Thursday, April 17, 2014

Window on Eurasia: Putin Family Values

Paul Goble

            Staunton, April 17 – Given the Kremlin’s promotion of traditional family values and Russian interest in all things Putin, a distant relative of the Kremlin leader has put out a second edition of his genealogy of the family, the presentation of which in Moscow this week speaks volumes about Vladimir Putin’s real family values.

            Reporting on, Vladimir Shvedov notes that in 2002, Aleksandr Putin put out in a small print run a volume about the Putin family tree, a book that called attention to the fact that there are “according to various assessments, only two or three thousand Putins” in Russia (

            Now, Aleksandr Putin, a businessman and distant cousin of the Russian president, has reissued it in a glossy and high-priced format – 1500 rubles (45 US dollars) even with a discount – in the hopes of exploiting popular interest in Putin the president and in his family.  And this week, Aleksandr, not Vladimir, presented it at the Biblio-Globus trade center in Moscow.

            With a cover showing the Kremlin, the Russian tri-color and the countryside, the book promises, Shvedov says, to trace “the history of the family of V.V. Putin, the president of the Russian Federation” on the basis of archives and family sources.  The editors include “an impressive list of doctors of science.”

            But despite that, the journalist says, there were many empty seats at the presentation and apparently little demand for the purchase of the book. He read it, the reporter continued, because one of the sales clerks allowed him to leaf through the volume without having made a purchase.

            Some of Shvedov’s discoveries are instructive.  According to the book, he says, extended families “are gradually returning to the consciousness of our much-suffering people,” because in Russia as “in any country, “the greatness of the nation and the state is built upon the ancient foundation of the old families.”

            Filled with pictures and family trees, the book also shows where various Putins live: they are to be found “most of all” in Astrakhan oblast, in Kamchatka and in Magadan, the latter two places of course being the location of some of the largest and most infamous GULAG camps in Stalin’s time.

            Moreover, the book traces the name of Putin to a Russian saying which Shvedov freely translates as meaning that “the most extreme measures” have to be taken against outsiders “if the population does not accept their views.”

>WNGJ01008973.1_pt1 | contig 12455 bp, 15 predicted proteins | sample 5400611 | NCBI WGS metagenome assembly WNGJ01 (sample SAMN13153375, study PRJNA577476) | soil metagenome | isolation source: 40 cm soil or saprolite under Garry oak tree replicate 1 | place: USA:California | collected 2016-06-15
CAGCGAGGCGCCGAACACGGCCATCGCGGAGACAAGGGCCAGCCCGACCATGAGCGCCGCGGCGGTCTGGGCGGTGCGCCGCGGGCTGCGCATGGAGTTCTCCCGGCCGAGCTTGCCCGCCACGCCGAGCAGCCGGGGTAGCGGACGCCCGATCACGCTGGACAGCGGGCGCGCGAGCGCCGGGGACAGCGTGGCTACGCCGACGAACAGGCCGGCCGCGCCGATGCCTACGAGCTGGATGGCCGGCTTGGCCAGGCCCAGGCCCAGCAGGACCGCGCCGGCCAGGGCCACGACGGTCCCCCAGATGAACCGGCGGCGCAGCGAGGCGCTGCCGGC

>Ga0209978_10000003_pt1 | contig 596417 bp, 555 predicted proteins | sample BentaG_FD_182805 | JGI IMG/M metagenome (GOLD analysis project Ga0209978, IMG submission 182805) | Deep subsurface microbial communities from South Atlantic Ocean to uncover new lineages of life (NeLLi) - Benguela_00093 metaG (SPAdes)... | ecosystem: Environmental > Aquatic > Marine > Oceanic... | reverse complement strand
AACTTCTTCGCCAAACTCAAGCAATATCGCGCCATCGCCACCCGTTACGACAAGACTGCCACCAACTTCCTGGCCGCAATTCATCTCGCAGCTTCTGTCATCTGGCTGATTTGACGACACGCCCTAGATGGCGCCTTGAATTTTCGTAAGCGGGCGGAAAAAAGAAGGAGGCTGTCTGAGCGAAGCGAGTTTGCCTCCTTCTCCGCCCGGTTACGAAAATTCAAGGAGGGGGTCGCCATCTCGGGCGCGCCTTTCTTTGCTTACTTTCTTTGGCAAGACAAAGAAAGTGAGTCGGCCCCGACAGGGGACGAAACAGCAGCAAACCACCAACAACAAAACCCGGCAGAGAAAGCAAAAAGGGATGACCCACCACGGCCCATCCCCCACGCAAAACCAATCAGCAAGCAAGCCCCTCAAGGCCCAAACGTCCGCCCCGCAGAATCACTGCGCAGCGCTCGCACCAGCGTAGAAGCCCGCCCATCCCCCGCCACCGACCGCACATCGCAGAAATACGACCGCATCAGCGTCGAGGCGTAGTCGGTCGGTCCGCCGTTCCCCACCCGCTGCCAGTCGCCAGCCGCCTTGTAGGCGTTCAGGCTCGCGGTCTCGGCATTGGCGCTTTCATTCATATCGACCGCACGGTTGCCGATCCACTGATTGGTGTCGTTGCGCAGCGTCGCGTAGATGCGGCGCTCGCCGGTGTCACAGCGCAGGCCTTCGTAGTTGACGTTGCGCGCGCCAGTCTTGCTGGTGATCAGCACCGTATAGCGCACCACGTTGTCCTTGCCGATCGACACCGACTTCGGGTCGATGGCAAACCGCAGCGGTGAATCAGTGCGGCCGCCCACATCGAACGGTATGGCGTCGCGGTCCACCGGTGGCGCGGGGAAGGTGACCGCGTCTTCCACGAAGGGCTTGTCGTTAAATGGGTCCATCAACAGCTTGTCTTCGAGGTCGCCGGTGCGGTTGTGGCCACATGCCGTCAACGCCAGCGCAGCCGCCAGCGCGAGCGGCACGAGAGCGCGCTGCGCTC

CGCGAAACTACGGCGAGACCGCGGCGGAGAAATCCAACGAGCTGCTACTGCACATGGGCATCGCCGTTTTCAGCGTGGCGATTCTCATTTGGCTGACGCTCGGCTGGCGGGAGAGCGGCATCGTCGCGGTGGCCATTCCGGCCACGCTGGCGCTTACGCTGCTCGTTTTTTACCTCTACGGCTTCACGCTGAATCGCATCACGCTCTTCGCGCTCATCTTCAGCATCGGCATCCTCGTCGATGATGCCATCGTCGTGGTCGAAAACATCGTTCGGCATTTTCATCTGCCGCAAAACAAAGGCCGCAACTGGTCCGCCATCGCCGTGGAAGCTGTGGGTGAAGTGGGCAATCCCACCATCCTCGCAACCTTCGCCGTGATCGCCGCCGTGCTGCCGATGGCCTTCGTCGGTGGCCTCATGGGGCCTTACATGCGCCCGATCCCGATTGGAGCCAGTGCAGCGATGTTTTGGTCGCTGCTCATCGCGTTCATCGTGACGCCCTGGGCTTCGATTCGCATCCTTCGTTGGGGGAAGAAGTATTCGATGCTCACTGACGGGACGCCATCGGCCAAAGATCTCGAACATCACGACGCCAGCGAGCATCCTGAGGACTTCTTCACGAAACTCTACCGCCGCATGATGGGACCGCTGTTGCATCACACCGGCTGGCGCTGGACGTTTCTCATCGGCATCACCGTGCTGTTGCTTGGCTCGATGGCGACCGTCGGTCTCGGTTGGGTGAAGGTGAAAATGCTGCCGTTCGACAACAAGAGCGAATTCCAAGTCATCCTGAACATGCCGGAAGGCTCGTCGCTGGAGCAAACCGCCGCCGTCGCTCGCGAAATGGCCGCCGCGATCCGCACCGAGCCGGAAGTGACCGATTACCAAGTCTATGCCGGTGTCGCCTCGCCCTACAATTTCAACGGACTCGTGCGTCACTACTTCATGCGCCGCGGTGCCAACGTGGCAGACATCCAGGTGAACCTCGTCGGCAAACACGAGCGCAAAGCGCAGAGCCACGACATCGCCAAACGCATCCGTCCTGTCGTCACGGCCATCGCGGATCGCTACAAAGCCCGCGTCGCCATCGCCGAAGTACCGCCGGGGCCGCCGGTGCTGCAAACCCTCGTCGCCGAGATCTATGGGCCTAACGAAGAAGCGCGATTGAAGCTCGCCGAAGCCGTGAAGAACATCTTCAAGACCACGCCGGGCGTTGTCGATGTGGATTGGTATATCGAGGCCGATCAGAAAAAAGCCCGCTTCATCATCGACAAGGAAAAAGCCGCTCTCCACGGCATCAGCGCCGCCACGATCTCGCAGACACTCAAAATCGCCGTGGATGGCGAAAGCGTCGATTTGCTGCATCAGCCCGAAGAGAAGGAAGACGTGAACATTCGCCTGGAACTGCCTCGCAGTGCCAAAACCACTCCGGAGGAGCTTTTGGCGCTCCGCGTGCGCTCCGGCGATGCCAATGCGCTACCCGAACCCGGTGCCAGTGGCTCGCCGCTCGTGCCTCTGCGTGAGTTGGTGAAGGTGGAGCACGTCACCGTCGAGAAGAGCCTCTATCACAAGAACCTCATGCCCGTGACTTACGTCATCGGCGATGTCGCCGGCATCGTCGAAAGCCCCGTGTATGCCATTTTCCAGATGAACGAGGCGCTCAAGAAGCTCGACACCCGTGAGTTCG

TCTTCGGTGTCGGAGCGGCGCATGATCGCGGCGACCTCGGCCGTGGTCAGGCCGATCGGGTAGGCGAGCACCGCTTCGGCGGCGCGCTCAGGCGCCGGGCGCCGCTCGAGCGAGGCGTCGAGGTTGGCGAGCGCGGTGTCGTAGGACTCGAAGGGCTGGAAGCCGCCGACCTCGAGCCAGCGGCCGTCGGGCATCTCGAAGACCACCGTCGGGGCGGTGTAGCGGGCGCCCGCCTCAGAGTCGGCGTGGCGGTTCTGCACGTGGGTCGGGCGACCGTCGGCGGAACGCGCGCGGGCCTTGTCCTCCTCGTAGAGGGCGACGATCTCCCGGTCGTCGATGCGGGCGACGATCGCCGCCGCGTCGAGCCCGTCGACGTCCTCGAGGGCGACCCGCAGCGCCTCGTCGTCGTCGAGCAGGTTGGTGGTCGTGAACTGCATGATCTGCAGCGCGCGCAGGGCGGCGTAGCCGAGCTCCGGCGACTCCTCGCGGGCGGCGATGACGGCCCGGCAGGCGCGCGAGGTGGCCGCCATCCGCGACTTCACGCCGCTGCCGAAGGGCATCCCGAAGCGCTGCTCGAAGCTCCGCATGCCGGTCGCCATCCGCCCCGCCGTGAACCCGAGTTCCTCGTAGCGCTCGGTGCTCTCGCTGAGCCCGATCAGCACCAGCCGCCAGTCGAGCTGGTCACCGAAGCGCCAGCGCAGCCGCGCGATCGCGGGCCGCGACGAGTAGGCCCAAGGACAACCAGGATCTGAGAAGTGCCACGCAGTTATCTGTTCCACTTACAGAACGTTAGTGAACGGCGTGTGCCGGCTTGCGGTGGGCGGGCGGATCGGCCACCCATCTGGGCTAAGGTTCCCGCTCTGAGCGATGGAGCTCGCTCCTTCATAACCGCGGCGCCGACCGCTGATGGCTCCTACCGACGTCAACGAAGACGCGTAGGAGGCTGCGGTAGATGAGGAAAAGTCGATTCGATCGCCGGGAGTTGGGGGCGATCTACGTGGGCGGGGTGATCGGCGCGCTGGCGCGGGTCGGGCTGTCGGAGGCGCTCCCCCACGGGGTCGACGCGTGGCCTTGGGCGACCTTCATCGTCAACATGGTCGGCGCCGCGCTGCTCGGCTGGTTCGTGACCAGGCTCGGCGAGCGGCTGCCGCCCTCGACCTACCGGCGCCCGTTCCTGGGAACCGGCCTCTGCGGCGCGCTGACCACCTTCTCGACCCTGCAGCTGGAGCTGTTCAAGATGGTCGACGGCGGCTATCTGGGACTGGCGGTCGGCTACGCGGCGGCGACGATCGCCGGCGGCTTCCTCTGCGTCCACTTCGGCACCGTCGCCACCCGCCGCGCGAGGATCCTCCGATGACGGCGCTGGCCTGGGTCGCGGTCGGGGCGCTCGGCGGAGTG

Forty minutes late, the author Aleksandr Putin finally showed up. “A smiling gray-haired man in no way like the president,” this Putin thanked those who came and distributed copies of the “Slovo” newspaper for the audience to read.  In them, he tells the story of how and why he came to write the book.

            In Shvedov’s words, “the author on the whole was neutral and almost ironic.”  In Aleksandr Putin’s words, “Putin is someone with a peasant character’” who is engaged in the titanic work of “correcting an historic injustice” by restoring the country torn apart in 1991.  If he succeeds, Aleksandr Putin said, he will be remembered as “an in-gather of the Russian land,” like Ivan Kalita or Joseph Stalin.”

            The journalist also notes that the “Slovo” newspaper also featured articles with headlines like “The Enemies of Putin are the Enemies of Society.”

            According to Aleksandr Putin, Vladimir Putin at one time “looked at” the book and gave his approval, although Aleksandr admitted he hadn’t met Vladimir for some time.  But Aleksandr said that he hoped that what he had done would help his distant relative with his enormous tasks as well as help others understand the importance of family values.

            The problems with the presentation began when Aleksandr Putin opened the floor for questions. One historian asked a critical one about sources and was encouraged to leave by a staffer who said “we didn’t invite you. You appeared here and are now giving some kind of critical comments.”  The historian left without protest.

            The historian was followed a someone in a costume who began talking about “the difficult situation with Ukraine.  He denounced the slogans of the Maidan and was applauded. He then said, “We are Russians and we are accustomed to discuss and criticize our rulers, and therefore it is wonderful if there is support and an objective work by authoritative people, and he was applauded again.

            Eventually, the master of ceremonies announced that Aleksandr Putin was tired and wouldn’t take any more questions, but “all those who wanted to could come up and get his autograph.”  Some in the audience who were members of the Biblio-Globus Club that had sponsored the event did so.  Others didn’t bother.

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